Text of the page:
Documenta Racism Crisis

Interview with Documenta15 artist Hamja Ahsan on racism in Germany, the meaning of #HandsOffDocumenta and the class implications of fried chicken


Hi Hamja, thanks for talking to us. Could you start by saying who you are and what you’re doing in Berlin?

My name is Hamja Ahsan. I’m an artist who was born and raised in London. I was selected by the Documenta15 exhibition as one of the few solo artists coming from Britain. I made a new series of works about Halal fried chicken chains, which are ubiquitous in London. I’m now in Berlin to research Halal fried chicken, and more broadly the place of Muslim diasporas within Berlin.

I’m also generally interested in fried chicken, and its relation to class and race. In London, fried chicken means working class black and brown people. It’s often used by politicians to gain credibility. So, when the Tory politician Rory Stewart was trying to become mayor of London, he got himself filmed eating fried chicken.

Pictures from Hamja’s exhibition (photos Ala Uddin)

How have you found Germany?

Being in Documenta15 has really awakened me to how bad racism, right wing politics and Nazi revivalism are here. I believed that Germany was a more civilized place than Britain, simply because a lot of white-art-world hipsters go and live in Berlin and Leipzig and say how life is so much better there.

I’ve now realised that if you’re Palestinian or Muslim or don’t belong to the Nazi blood family, Germany is actually quite a repressive place. I feel shocked about some of the things that have happened here, especially in relation to Documenta. The fact that the Chancellor interfered in the exhibition is astounding. I was speaking to some Turkish friends living here and they said Erdogan is authoritarian but would never interfere in the Istanbul biennial.

What I find weird about the German art world is how party politics is tied to it. The mayor of Kassel is an ex-cop from the SPD who twinned the city with an ethnically cleansed part of 1948 Palestine. He doesn’t know anything about art and even the staff members make fun of him. Yet he interferes with what artists can say.

I thought Germany was a place of artistic freedom and the opposite is true. It’s the only place I’ve been stalked, abused, and called a terrorist by members of the SPD. It’s the only place where a literal family member of Adolf Hitler’s cabinet – Beatrix von Storch from the AfD – rather richly described us as extremists. This is very shocking and frightening to me.

Documenta is like the Olympics or Mecca of art and should have been the best experience of my life. But it’s turned into the most terrifying, Kafkaesque, and Orwellian. The bureaucracy and the way no one takes responsibility is very deeply embedded in German society where many nice people with a bit of blond hair and blue eyes actually have a Nazi grandfather.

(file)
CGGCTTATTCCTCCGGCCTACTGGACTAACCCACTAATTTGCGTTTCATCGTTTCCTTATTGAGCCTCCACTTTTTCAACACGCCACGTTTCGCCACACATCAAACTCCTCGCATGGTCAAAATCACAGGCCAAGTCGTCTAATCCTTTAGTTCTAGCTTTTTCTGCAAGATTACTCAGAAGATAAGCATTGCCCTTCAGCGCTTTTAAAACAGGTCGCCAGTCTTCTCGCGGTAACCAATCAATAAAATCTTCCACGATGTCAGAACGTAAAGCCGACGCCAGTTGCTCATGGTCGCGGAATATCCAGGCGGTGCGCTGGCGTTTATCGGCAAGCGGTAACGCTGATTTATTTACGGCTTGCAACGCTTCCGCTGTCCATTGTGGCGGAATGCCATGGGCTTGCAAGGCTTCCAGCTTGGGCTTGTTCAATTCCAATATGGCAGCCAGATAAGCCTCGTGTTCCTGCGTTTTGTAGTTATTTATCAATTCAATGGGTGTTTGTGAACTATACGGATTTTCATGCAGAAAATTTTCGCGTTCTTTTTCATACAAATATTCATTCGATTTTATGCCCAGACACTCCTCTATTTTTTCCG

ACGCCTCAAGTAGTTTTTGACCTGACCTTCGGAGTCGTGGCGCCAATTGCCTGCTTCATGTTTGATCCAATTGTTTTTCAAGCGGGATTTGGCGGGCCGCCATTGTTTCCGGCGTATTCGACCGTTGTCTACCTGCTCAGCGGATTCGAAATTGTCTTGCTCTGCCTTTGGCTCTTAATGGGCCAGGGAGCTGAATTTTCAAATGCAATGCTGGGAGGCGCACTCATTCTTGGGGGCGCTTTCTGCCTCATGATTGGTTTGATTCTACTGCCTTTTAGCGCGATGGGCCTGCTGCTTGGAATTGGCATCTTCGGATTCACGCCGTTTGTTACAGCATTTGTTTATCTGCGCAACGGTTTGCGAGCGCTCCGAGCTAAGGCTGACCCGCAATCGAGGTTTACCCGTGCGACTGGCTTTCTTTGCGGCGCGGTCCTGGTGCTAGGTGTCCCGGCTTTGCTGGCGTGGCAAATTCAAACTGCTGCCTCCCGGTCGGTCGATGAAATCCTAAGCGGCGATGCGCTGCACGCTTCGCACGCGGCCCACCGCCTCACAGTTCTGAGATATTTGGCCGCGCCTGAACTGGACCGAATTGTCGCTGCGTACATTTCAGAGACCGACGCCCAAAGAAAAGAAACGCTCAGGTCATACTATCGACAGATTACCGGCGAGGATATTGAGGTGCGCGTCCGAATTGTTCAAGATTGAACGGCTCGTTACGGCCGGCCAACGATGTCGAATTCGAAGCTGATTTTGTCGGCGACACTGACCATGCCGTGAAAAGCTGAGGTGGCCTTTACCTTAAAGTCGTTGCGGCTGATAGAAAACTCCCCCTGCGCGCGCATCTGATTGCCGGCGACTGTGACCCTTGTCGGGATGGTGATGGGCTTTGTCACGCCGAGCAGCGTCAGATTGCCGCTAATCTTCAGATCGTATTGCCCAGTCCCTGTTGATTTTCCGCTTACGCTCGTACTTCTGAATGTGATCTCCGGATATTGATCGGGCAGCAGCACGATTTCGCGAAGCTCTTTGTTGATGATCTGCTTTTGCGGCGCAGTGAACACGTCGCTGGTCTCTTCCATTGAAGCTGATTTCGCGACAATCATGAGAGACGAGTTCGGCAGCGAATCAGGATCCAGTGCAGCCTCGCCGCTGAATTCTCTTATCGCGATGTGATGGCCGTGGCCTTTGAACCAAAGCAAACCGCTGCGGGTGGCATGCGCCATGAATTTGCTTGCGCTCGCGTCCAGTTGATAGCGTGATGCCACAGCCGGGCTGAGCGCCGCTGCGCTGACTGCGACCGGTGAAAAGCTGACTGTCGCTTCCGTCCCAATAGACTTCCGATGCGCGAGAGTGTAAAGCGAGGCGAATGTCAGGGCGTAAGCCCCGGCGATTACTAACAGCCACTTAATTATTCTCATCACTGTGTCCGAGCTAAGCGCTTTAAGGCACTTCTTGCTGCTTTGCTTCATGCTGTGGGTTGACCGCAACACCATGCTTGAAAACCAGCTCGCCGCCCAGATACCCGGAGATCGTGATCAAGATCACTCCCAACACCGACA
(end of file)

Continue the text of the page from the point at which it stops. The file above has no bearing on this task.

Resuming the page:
I’ve shown my art all around the world. I’ve spent a lot of time in the former Yugoslavia, especially in Slovenia. I’ve been to Trump’s America a few times. But I feel like my civil and constitutional freedom is better protected in these places than Germany.

In the US, I can go to an Ivy league university and openly speak about Palestine. Whereas when I came home from Documenta, I was abused and harassed nearly every single day. People called me a terrorist, and that’s never happened before. I was never even a big Palestine activist. It wasn’t that high on my cause list.

The media around Documenta seems totally divorced from any form of reality. The exhibition is extremely diverse – it’s fantastic. Everyone should go and visit it. It shows everything from childcare to neurodiversity and ecology. And a small part of it is concerned with the politics of the MENA region.

I was very shocked to listen to the parliamentary debate, which seemed almost deranged. The AfD were saying in parliament that they don’t like Documenta because it’s got too many Muslims. I was shocked that this is what people say in Parliament. I was also shocked about just how big the AfD are.

Germany’s got a good soft image abroad. But while everyone knows of George Floyd, everyone knows of the Christchurch massacre, no one in the Anglophone world knows about the NSU murders or Hanau. No-one knows about the assassination of the CDU politician Walter Lübcke.

What’s most disturbing is the complicity of the state and the media. I didn’t know what the Axel Springer press was – but it’s not just the Springer press: DW, the German equivalent of the BBC, also has a history of bullying their Arab Muslim brown staff.

Recently, DW sacked 7 Palestinian journalists, who are successfully challenging the sacking in court.

Yes, so it isn’t just the far right. I learned about the Anti-Deutsche and how they had infiltrated the staff network of Documenta. Some of them had been spying on me for things I’d said three years ago, and news stories from the Arab news media that I’d shared.